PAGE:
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Who’s new at the zoo

May 6, 2012
By JOE SUTTER, Messenger staff writer , Messenger News

It's that time of year again. Animal lovers can coax a coatimundi, pester a porcupine, watch a wallaby, or maybe even encounter a capybara, all without leaving town.

The Oleson Park Zoo is open for the summer again.

Zoo Manager Scott Groat said this year there will be some new animals in the zoo.

Article Photos

-Messenger photo by Hans Madsen
“He’s really playful,” Groat said of this coatimundi. “He likes to grab you as you walk by.” This South American animal is related to the raccoon, and like a raccoon it can grab things with its paws. It’s a great climber, even hanging upside-down from the bars on the ceiling of its cage. While the zoo’s female coatimundi is shy, Groat said the male loves to come out and be with people.

"We try to change out some of the things people see year after year, just to switch things around a little bit," said Groat. "I figure if I haven't heard of it, it's unusual enough that it will give the kids something else to look at, something new to learn."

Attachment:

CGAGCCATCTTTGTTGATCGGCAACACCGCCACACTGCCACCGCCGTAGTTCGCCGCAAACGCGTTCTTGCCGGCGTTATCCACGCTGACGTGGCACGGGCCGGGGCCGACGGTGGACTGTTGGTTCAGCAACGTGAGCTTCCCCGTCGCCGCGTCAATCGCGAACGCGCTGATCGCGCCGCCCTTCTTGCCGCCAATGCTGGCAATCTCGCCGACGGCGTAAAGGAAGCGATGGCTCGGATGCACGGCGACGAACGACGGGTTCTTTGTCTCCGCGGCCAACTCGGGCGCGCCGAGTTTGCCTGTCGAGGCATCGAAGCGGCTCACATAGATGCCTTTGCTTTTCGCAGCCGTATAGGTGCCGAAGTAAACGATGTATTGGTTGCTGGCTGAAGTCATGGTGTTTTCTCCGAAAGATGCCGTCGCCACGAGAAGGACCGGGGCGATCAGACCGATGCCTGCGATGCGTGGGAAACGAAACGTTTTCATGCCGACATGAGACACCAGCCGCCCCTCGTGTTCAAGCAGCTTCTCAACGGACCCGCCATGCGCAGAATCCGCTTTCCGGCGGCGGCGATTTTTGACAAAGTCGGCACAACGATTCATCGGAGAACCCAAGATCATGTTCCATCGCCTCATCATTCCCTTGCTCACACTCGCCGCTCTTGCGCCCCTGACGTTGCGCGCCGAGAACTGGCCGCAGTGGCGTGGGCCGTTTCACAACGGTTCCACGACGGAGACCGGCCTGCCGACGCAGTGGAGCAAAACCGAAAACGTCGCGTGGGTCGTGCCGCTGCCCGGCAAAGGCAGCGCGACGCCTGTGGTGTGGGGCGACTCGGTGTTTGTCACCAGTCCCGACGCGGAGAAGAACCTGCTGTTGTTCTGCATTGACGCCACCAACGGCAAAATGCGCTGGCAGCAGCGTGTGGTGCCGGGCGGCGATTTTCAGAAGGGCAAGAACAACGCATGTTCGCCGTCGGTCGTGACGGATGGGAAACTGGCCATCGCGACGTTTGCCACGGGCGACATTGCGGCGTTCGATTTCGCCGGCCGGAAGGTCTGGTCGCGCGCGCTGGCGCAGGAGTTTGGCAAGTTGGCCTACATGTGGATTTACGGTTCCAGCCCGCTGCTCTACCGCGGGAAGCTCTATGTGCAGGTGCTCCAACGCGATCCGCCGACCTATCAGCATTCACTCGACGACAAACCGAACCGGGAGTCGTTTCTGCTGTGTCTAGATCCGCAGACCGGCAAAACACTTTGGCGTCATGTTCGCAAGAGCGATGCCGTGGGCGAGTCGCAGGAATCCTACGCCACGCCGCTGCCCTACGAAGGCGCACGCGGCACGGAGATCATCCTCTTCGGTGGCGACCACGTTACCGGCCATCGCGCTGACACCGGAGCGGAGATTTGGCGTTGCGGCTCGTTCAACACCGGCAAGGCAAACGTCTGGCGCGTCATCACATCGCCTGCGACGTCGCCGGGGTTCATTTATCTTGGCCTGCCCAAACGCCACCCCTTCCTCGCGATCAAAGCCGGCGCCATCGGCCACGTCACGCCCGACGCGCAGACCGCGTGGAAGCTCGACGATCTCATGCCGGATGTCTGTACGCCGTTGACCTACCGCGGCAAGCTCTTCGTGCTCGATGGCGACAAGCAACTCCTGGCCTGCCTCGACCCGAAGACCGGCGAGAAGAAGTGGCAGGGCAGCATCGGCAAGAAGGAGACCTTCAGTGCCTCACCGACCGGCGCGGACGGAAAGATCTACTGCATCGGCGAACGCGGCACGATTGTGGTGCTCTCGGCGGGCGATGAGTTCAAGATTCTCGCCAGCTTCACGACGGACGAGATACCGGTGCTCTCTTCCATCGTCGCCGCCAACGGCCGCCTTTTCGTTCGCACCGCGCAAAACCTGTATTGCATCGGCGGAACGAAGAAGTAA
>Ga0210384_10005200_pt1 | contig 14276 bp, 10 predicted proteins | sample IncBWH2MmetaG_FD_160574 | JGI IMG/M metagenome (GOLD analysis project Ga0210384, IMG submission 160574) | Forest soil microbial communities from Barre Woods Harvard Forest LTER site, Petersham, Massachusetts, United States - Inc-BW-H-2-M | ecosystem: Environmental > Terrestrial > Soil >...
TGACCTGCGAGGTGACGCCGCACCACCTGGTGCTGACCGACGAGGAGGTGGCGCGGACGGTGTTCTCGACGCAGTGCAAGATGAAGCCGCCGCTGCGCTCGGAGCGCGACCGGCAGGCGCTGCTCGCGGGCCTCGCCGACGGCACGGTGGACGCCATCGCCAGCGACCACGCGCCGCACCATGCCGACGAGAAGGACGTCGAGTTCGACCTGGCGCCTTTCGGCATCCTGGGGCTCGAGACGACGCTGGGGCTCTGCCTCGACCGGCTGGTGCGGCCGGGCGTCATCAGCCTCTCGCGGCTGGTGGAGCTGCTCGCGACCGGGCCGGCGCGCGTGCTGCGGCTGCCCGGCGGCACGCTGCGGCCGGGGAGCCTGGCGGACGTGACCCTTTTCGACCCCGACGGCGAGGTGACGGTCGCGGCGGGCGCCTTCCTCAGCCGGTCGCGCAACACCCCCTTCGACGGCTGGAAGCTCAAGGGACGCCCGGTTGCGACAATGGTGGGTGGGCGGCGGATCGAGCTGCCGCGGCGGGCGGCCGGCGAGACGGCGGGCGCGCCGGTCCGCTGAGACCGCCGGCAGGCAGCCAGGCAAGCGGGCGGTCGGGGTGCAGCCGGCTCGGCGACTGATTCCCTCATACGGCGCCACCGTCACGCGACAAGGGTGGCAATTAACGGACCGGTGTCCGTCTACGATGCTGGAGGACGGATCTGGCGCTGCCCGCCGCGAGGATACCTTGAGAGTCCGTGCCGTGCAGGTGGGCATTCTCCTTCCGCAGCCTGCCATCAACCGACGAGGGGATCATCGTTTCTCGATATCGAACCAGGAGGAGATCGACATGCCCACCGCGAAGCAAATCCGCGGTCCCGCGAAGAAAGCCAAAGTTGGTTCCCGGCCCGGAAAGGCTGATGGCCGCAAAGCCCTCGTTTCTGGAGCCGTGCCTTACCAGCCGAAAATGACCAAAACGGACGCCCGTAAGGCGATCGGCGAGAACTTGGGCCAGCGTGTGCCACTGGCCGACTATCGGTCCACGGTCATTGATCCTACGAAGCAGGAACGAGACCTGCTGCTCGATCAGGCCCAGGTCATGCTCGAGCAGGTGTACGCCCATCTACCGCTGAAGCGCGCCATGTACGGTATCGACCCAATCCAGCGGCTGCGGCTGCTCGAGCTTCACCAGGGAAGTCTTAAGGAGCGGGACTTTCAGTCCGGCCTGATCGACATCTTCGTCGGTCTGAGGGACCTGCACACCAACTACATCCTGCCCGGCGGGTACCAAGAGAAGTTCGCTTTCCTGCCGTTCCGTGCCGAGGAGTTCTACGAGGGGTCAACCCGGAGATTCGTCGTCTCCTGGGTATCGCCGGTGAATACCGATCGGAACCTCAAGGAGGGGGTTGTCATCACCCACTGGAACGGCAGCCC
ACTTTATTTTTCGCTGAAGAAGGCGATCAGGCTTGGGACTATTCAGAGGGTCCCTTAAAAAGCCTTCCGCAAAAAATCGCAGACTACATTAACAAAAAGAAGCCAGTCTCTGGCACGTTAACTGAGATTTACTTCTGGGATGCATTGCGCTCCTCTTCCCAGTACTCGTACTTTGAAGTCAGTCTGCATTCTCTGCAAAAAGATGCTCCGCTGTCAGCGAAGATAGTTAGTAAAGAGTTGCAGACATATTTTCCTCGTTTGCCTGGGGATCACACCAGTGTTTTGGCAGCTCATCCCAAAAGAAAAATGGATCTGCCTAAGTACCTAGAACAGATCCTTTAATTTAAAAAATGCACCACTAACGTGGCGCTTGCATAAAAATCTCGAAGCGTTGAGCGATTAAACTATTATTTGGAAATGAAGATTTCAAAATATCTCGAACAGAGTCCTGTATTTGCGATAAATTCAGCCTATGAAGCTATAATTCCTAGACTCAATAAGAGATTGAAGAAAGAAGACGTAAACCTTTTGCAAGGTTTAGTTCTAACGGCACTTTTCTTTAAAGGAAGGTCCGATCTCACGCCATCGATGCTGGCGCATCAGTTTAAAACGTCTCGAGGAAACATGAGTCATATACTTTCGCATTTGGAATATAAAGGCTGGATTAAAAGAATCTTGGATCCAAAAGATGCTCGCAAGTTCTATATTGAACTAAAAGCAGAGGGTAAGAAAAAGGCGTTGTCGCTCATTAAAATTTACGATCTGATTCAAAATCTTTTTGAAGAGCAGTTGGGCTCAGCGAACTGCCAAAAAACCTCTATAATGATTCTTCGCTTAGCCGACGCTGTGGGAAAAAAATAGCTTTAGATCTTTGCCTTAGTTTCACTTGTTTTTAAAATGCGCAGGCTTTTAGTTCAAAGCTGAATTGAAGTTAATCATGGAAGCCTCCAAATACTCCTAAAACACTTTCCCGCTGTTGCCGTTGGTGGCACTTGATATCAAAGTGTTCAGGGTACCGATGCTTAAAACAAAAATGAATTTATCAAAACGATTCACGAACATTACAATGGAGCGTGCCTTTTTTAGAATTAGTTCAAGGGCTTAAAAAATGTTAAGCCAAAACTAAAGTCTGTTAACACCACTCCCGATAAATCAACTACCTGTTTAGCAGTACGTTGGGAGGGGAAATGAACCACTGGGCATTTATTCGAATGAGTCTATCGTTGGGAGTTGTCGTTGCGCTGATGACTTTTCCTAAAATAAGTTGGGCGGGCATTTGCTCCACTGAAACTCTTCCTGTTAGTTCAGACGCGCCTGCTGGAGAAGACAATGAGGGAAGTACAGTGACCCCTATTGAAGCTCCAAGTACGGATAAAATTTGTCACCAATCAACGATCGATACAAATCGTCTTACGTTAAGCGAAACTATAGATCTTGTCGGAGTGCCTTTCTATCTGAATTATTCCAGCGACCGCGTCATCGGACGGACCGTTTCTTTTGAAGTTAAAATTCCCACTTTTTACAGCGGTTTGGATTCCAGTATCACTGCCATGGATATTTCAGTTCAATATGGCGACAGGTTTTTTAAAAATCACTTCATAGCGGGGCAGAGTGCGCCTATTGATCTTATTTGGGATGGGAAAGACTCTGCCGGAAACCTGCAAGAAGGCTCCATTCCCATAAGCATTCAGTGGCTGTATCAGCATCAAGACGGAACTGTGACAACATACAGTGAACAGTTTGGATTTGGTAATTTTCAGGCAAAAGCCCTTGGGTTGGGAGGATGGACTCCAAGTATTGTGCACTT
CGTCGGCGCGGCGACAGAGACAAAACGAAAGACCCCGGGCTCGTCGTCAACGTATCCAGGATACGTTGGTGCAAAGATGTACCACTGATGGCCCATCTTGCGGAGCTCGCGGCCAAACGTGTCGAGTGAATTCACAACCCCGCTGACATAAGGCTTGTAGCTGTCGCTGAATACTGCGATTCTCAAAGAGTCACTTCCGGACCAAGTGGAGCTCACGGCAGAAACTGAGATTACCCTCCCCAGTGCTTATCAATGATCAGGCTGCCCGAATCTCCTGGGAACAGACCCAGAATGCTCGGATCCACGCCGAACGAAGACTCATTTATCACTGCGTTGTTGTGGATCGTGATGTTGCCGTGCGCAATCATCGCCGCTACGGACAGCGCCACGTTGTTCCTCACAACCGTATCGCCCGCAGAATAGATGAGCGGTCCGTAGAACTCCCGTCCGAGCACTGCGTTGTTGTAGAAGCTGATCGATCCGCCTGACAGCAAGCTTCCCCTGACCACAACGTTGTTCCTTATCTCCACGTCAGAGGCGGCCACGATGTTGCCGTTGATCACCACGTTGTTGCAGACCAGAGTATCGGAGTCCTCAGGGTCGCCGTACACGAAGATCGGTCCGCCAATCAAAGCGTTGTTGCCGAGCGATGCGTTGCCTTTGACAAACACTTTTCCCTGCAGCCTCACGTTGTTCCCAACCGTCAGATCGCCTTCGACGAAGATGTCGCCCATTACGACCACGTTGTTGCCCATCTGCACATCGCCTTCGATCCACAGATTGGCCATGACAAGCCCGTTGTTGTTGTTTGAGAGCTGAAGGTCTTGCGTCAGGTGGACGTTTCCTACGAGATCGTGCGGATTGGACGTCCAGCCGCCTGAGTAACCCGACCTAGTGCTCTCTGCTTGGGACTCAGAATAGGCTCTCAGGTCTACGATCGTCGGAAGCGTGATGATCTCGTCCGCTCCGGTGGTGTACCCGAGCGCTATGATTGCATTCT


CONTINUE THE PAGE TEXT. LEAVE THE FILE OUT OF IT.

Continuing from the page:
Groat regularly visits Macon, Mo., where people from all over the U.S. and Canada come to buy, sell and trade exotic animals, he said.

"Last time they had a giraffe that was so tall I could walk underneath it without touching my hair," he said. "We can't have anything like that at our little zoo."

Instead, Groat brought back some Patagonian cavies, large rodents from South America that look a little like a cross between a capybara and a jackrabbit.

There are capybaras at the zoo too. They're the largest rodents in the world.

Also new are a pair of wood ducks and some call ducks, which look like miniature mallards though they're full-grown.

"They're a designer species," Groat said.

Groat, like all the other zoo workers, is a volunteer. The zoo is supported by a volunteer organization, the city, and help from local businesses.

"It's a whole community thing, not just a small group keeping it running," he said. "Lots of people doing a little bit goes a long ways."

Contact Joe Sutter at (515) 573-2141 or



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